One of the challenges inherent in Computer Role Playing Games (CRPGs) not present in tabletop RPGs, is ‘dialogue thoroughness.’
For example in a tabletop RPG, when a Player Character (PC) is offered a quest, the player can decided to 1) Accept it, 2) Negotiate the terms & conditions, 3) Consider it, or 3) Refuse it. The Game Designer can decide ahead of time exactly what is/is not negotiable and how the NPCs will react to the PC(s) accepting, considering, negotiating, or refusing.
However, in a CRPG (e.g NWN 1 or 2), the Game Designer has to identify the various states of a quest (at a minimum: offer, negotiate, consider, accept, refuse, accepted but haven’t departed, quest is ongoing, quest completed but no reward yet, & rewarded) and write the dialogue for one or more NPCs taking into account the various states. Doing so is more immersive than not doing so, and gives the player more agency.
But is it really worth it? How thorough must the dialogues really be? There is not unlimited time and energy at the disposal of the Game Designer. Given that most PCs will accept a quest and those that don’t can just decide to not complete the quest. Why bother writing all the dialogue to cajole the PC into accepting a given quest?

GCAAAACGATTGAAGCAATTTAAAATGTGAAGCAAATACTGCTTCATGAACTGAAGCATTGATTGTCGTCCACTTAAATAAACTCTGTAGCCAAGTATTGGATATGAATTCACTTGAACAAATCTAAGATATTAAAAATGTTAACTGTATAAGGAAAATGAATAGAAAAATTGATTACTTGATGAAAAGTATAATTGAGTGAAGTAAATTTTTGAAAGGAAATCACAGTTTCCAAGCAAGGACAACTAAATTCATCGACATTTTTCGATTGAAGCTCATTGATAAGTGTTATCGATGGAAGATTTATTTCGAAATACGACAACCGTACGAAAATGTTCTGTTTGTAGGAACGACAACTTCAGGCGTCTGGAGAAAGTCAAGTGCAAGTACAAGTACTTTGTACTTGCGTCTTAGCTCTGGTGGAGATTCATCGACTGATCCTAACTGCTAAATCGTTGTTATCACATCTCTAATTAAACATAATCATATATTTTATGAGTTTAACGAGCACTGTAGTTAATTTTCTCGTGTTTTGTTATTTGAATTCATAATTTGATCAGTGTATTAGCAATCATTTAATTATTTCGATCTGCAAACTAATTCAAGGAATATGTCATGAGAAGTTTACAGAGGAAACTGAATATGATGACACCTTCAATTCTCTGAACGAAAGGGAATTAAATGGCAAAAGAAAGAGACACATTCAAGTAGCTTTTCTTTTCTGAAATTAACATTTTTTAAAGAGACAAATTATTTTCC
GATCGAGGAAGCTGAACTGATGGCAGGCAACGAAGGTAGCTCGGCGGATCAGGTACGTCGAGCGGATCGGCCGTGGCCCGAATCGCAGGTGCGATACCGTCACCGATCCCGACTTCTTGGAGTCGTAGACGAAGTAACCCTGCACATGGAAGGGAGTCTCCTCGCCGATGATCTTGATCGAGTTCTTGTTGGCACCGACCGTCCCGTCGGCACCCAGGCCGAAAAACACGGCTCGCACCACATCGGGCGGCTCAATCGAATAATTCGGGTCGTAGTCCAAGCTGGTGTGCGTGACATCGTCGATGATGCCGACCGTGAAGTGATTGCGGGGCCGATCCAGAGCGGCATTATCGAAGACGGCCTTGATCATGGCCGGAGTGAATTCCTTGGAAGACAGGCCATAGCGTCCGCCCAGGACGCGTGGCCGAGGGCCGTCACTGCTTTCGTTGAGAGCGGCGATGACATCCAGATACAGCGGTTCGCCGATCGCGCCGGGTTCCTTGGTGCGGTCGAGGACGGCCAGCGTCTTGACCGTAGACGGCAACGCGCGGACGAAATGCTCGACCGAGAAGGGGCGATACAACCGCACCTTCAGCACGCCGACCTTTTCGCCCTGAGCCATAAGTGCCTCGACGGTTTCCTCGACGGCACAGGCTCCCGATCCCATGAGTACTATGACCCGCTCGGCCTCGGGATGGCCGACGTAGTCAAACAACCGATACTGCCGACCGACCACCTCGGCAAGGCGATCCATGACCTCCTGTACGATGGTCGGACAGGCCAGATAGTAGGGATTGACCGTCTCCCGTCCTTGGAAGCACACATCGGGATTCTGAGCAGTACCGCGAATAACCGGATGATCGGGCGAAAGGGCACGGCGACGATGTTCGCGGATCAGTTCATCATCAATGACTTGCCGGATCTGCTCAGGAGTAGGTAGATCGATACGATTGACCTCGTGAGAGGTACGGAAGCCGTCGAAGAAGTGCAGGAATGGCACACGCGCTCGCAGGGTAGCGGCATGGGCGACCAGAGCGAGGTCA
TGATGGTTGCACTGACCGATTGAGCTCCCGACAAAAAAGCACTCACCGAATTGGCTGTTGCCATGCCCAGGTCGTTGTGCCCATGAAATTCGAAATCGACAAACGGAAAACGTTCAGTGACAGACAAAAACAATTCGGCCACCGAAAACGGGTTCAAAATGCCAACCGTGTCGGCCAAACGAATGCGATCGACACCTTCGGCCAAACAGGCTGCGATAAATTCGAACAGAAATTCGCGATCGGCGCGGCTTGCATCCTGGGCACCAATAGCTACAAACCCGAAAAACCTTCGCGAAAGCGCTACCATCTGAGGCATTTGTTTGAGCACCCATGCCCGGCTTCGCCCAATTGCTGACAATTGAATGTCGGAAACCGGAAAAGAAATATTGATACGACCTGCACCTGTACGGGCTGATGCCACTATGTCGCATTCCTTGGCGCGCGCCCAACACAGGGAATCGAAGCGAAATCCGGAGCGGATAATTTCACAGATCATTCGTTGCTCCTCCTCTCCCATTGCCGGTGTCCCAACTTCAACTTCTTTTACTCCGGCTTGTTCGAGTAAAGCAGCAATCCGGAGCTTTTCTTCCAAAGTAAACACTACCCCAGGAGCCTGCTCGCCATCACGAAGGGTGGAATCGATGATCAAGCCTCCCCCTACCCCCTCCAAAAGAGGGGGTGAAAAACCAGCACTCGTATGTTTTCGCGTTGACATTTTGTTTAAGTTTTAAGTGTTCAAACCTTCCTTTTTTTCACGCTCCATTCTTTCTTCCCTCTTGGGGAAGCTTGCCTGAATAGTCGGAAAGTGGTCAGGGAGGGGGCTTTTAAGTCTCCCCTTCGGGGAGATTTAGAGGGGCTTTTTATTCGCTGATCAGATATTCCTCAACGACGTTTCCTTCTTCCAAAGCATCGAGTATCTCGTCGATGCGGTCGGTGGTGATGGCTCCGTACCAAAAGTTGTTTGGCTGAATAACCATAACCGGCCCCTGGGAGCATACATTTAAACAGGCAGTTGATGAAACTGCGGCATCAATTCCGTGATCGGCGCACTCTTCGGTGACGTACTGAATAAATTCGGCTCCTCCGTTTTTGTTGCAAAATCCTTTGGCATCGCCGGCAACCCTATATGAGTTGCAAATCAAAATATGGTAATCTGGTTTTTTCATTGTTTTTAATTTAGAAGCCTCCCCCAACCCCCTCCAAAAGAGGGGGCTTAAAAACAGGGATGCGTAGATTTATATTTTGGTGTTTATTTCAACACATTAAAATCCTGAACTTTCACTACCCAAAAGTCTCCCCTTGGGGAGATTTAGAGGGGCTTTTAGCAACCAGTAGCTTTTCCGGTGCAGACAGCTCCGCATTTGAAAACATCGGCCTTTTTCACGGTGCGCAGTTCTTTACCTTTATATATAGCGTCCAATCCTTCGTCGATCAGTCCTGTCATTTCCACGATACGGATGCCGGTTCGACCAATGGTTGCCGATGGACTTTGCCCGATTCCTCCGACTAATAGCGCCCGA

What do you think? Is it jarring for the player to always accept a quest? Or do you take the time and effort to script options to negotiate, consider, refuse and then have the NPCs cajole or threaten the PCs? Or do you give only two choices, accept and refuse, the latter resulting in an automatic quest failure?
For that matter, is it worth the effort to take into account a PC’s appearance (race), sex, class, alignment, etc.?
Personally, I’m leaning heavily towards the PC automatically accepting the quest and then let the player decide whether or not to actually complete it. And not bothering to take into account appearance, class, sex, alignment, etc. in order to save time, debugging, and testing effort.
What are your thoughts?